Australia can contribute decisively to multi-lateralizing the nuclear fuel cycle

The Commission strongly believes that multilateralizing the nuclear fuel cycle would play an invaluable role in building global confidence in the peaceful uses of nuclear energy and any efforts to that end should be encouraged. Such arrangements would provide an important foundation for a world free of nuclear weapons, where all sensitive fuel cycle activities will need to be under multilateral verification and control. — from the 2009 report of the International Commission on Nuclear Non-proliferation and Disarmament via @BenThinkClimate

Over the next century we need to triple the global quantity of energy production. Everything that makes civilization civil requires electricity, liquid fuels and energy for industry. Plus we need to help boost another three billion people out of poverty. That means most of the expansion of new energy production is needed in the Global South – outside the OECD nations. Safe, carbon-free nuclear fission should be a big part of that solution.

Let’s take Kenya as an example of the nations that want to build new nuclear power plants. To make that commitment they need affordable access to nuclear fuel. They need to be confident that fuel will always be available to them, regardless of future political issues. It also makes their nuclear launch much easier if they need only to contract for fuel delivery and reprocessing/disposal. If they have to also develop their own nuclear fuel cycle that probably makes the nuclear option uneconomic. If Kenya can’t access the nuclear option we know they will continue with the fossil option.

External pressures: the OECD nations may try to block Kenya’s access to nuclear power, especially if they are concerned about increasing weapons proliferation risk. Certainly anti-nuclear NGOs like Greenpeace will raise the bogeyman of proliferation to disrupt new nuclear power. 

I think it is completely obvious that a politically reliable nation like Australia is a perfect match with Kenya’s need for a dependable front-to-back nuclear fuel partner. Australia can be the “Amazon Prime” for nuclear fuel for all the new nuclear nations, and the existing cases like India and Pakistan.

I’m anticipating a favorable report from the South Australian Nuclear Fuel Cycle Royal Commission. So is principal contributor Ben Heard who wrote yesterday explaining the benefits of the “establishment of a multinational storage facility for used nuclear fuel and the subsequent recycling of that material for clean power”.

Whatever happens tomorrow, some stakeholders will stop at almost nothing to try and frighten South Australians.

As well as the potential to benefit economically, we may have the opportunity to shift the world to a decisively safer state of relations. There has never been a more important time to listen to the experts. In more ways than one, our future depends on it.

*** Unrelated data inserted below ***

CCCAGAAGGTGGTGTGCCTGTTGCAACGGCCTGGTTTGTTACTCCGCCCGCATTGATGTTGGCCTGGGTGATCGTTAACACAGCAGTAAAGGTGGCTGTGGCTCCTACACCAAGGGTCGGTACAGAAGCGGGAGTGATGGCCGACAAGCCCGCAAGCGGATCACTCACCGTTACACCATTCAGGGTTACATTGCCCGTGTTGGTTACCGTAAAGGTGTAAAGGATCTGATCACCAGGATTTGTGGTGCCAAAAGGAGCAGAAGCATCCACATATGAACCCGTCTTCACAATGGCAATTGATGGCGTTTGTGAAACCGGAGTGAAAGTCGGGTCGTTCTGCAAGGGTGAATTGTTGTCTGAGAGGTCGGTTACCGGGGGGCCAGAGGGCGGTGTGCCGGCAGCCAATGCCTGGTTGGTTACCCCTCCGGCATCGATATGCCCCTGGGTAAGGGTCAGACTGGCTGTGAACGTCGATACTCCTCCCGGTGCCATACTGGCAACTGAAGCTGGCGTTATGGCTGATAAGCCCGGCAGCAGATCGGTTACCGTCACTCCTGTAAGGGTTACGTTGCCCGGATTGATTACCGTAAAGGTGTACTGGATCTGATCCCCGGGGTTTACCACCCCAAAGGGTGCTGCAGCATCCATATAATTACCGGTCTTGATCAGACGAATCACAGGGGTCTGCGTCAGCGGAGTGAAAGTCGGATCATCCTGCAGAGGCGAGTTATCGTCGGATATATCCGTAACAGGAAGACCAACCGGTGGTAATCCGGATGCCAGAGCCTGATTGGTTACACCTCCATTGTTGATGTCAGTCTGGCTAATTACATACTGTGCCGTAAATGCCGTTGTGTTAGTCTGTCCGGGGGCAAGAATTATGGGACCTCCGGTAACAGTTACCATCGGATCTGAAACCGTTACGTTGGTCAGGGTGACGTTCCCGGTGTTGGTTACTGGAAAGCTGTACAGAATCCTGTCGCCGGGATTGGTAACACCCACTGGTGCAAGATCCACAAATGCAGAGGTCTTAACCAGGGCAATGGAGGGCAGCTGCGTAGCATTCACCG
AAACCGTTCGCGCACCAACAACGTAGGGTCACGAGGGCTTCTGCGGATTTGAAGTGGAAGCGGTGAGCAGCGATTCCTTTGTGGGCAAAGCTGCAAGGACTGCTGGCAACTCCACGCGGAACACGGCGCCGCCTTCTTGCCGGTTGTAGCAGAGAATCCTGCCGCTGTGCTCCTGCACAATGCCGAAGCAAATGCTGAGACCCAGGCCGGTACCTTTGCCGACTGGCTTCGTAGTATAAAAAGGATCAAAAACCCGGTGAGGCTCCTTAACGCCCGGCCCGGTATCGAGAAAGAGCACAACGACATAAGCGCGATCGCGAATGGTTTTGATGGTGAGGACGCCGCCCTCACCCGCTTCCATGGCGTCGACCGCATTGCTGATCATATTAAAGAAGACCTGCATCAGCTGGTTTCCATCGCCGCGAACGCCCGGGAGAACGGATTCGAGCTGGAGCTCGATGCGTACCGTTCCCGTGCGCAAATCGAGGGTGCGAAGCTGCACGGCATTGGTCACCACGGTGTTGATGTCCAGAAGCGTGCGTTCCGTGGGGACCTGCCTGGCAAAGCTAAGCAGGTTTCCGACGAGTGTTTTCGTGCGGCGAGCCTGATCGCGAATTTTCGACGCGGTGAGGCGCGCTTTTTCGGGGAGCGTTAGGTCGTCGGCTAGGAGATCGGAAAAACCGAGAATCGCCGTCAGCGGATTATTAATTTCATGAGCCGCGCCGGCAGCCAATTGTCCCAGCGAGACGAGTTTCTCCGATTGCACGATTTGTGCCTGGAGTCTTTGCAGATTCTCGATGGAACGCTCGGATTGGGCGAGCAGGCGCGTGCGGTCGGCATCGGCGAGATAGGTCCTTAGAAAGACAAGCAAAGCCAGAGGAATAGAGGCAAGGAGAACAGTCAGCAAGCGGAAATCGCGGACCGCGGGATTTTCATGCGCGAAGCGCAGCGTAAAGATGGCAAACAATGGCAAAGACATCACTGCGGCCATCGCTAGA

2 thoughts on “Australia can contribute decisively to multi-lateralizing the nuclear fuel cycle

  1. I see nothing wrong with Australia’s providing nuclear fuel to other countries. However, R & D for other reactor types and fuel cycles may at some future date make that unnecessary.

    I am concerned with the November 2015 edition of the “National Geographic” which is almost exclusively about global warming and eliminating CO2 emissions. I have not finished reading it. However, based on what I’ve read so far, it assumes that the ONLY way forward is renewable energy sources. It is strongly against nuclear power.

    It is almost shocking how strong the opposition to nuclear power has become in the U.S. and in many other countries as well. It has become impossible to discuss nuclear power openly and rationally. I greatly fear that unless attitudes towards nuclear power change, global CO2 emissions will continue to increase to the detriment of everyone.

    It seems to me that much more effort should be placed on educating the public about nuclear power. The fact that there are many possible reactor designs is almost unknown by the public. It is truly bizarre that the public expects the intermittent nature of renewables to be adequately dealt with by energy storage methods which do not yet exist but assumes that it would be impossible to develop nuclear energy technologies which solve all the problems associated with our current nuclear technology.

    As part of the effort to get the public to understand the problems of intermittent power sources, I suggest producing a vignette or short drama to illustrate the problem. A salesman would be trying to sell power from wind farms to a buyer of bulk power. The script would make it clear that the reason the salesman is not succeeding in selling the power is that he cannot guarantee that the power would always be available. Surely a good script writer could do a good job of that and the vignette could be aired in TV.

  2. Thanks – I’ll have a look at National Geographic. That will get my boiler steaming. Educating politicians and the public is clearly necessary. It is a huge challenge because the really big money benefits from the status quo – building fossil. The so-called “Nuclear Industry” is mainly a collection of unrelated electric utilities. And they have no special interest in nuclear – they get paid whether they burn coal, gas, oil. If subsidies are big enough they are happy to build solar/wind. I suspect they know that when outages start affecting customers, they will get bailed out. Even the greens don’t like to have no heat or no air conditioning.

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